Yesterday I wrote about the so called “best practices” of the web design industry. Today we’ll take a look at freelancing and starting your own studio—do we have best practices for this as well?
Of course we have. People invent and promote best practices for everything and starting your own web design business, or beginning a freelancing career, is no exception. So I did some research again and following are some of the best practices and general recommendations I found.
Take a salary
Chris Yeh has published an article on the subject over at SitePoint, which covers ten different best practices for freelancers. The first one he mentions is that you should pay yourself a salary.
Keep track of your earnings and give yourself a real “salary” every month. You will have more control over your personal and business finances, and you’ll probably feel a lot better knowing you have some cash in your pocket.
Hopefully you will still have profit left after taking your monthly salary so that you can invest back in your business.
Another thing Chris mentions is that you should consider the time it takes you to actually win work, not just the time it takes you to finish it. Doing so, you’ll see what your real hourly fee end up at.
There are different opinion regarding whether or not business plans are needed. 37signals advocate simplicity and simply doing what you do best, saying that a business plan shouldn’t be necessary for a small startup.
I’d say it’s individual and that in most cases, a business plan is a great roadmap that will guide you as your freelance career or business grows. It’s never a bad idea to document your goals and visions, and make them measurable so that you can determine your success later on.
It doesn’t have to be a long document but you should really get your thoughts about your business documented on paper or into Google Docs for fine-tuning and future reference. A business plan will help clarify your mission and give you focus.
Another best practice on Chris’s list is to conduct performance reviews. You’re using your business plan and other means of defining your goals, so it makes sense to review them later on to see if they were actually achieved.
And if they were not achieved you should ask yourself why not. Find out what you can improve and what lessons you have learned that you should remember. Chris recommends doing this for just a while every three months as a way to improve your business.
Even though it’s boring and you can easily forget to do it, it’s always good to track your time. This will show you a detailed overview of how you spend your time and when a project goes over the estimated amount of time. Then it’s time to start wondering what is going wrong.
Tracking the time spent on client work is most important, especially if you bill hourly, but it’s also good to track other activities. You’ll be able to see how much time you spend blogging or reading for example, which can give insight into the efficiency of your business.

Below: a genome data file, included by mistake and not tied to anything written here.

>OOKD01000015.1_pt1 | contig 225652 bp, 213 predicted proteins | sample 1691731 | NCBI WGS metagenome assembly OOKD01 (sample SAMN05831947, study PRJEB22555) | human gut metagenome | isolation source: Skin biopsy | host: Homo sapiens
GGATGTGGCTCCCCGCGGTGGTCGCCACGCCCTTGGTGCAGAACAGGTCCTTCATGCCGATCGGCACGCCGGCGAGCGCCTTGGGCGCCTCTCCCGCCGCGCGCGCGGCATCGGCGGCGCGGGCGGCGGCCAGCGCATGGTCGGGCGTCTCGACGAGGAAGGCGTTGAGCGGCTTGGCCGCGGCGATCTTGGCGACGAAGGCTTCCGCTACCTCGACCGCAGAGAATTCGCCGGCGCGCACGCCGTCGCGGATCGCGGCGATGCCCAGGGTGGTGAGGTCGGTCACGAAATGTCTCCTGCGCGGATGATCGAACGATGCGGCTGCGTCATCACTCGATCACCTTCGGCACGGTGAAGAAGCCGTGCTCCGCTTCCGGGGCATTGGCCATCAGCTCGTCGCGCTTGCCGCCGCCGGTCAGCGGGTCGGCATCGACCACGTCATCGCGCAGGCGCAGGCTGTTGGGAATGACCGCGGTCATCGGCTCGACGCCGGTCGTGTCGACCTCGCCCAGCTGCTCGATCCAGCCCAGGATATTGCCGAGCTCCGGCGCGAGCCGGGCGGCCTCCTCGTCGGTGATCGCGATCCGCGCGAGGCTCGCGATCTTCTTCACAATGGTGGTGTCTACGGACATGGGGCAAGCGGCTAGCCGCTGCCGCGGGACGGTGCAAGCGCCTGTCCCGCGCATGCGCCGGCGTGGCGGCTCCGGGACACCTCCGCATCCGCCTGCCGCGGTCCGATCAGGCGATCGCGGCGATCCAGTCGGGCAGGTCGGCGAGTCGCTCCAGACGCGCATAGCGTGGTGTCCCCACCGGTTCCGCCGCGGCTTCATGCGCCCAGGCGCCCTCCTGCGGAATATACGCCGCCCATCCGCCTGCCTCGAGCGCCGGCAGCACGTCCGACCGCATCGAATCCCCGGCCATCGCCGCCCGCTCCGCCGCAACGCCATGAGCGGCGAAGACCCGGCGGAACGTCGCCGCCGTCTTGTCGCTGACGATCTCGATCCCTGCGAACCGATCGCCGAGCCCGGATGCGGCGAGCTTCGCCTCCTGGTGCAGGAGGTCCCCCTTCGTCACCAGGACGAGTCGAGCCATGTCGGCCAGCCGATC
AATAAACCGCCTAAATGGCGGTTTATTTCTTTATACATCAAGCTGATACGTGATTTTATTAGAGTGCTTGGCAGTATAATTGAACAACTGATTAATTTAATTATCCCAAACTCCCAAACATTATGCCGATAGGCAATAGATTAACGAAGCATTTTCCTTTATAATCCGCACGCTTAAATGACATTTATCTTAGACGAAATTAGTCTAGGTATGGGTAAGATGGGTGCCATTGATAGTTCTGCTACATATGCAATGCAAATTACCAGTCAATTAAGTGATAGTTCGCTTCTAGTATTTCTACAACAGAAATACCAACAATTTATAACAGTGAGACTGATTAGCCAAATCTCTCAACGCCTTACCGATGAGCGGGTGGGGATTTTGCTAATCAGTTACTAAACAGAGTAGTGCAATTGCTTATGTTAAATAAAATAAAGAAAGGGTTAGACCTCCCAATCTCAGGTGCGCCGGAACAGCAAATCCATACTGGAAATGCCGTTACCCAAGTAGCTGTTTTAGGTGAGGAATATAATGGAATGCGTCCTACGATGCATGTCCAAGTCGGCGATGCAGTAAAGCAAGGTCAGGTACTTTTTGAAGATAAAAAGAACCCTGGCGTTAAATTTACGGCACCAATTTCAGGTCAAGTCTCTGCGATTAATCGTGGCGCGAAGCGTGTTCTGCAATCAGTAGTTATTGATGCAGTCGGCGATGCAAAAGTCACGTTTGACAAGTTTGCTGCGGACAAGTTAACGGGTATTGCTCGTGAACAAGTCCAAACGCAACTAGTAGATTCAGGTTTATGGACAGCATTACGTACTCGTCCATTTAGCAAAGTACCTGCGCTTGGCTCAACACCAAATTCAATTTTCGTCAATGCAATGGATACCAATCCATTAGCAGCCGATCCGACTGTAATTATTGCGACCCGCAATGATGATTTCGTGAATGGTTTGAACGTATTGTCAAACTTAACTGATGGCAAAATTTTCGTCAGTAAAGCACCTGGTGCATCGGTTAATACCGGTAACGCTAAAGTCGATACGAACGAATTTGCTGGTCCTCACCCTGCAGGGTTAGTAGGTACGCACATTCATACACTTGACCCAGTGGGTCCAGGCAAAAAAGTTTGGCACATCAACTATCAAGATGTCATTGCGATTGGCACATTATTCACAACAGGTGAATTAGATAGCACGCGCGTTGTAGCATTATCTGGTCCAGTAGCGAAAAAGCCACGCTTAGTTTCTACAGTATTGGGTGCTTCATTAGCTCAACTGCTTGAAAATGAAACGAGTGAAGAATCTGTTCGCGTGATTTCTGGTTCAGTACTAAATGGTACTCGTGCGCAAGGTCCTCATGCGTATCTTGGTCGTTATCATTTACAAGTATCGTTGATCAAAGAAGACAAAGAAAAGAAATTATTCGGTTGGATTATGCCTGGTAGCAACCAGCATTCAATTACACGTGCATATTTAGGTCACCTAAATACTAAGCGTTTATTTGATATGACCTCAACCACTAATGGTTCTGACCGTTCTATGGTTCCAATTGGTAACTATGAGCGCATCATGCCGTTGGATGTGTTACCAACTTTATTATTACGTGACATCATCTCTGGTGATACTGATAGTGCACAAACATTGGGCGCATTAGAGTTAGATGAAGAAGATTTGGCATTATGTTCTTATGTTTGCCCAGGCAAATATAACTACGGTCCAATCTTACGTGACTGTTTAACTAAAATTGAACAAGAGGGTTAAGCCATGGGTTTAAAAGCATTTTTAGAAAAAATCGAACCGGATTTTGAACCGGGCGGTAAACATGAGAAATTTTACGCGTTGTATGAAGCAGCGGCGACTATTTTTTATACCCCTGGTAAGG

RescueTime is a neat way of actually automatically tracking what you spend your time on when you’re sitting at your computer, and it will even alert you if you spend more than a specified amount of “unproductive” time per day.
Aside from RescueTime, I personally use FreshBooks for fully recording my activities—especially the client work. It’s an excellent web application and it has a convenient Mac OS dashboard widget for easy input.
Besides reviewing your measurable goals, you should also regularly reflect over other aspects of your business. Chris calls this holding “staff meetings” with himself, but I would call it reflecting.
Take some time to go over your business plan and see if it’s still up-to-date, how your workflow works, acquisition of new work, if communication is going well, or anything else that may enter your mind. If you don’t yet have employees, think about what you would discuss if you did.
It’s considered best practice by almost everyone to separate work from personal life and I agree whole-heartedly. You don’t want to feel like you’re working when you are at home with your girlfriend, but if you actually work from home this can sometimes be difficult.
Get yourself a separate working environment where you can go when it’s time to work. The best is to have either your own “off-site” office or a separate room in your house or apartment.
I personally go with a separate room and I really feel like this is my workplace and my living-room is not. As I walk out of this room in the evenings, I leave my workplace and think of other things.
Number two on Chris’s list is to keep your workspace clean and professional. I’ve found that this really improves my productivity and I know that most people agree. If you’re anything like me, you’ll definitely feel more motivated to work if your desk is uncluttered, clean and organized.
It’s just a matter of having the discipline to regularly clean up your office space and trying not to mess it up too much. If you managed to start your own business, you’ll manage to keep your office clean as well.
It’s essential to use some of your profits to build up a financial buffer in case you get some unexpected expenses. What if your computer breaks down right now; do you have the money to buy a new Mac tomorrow? Most people don’t.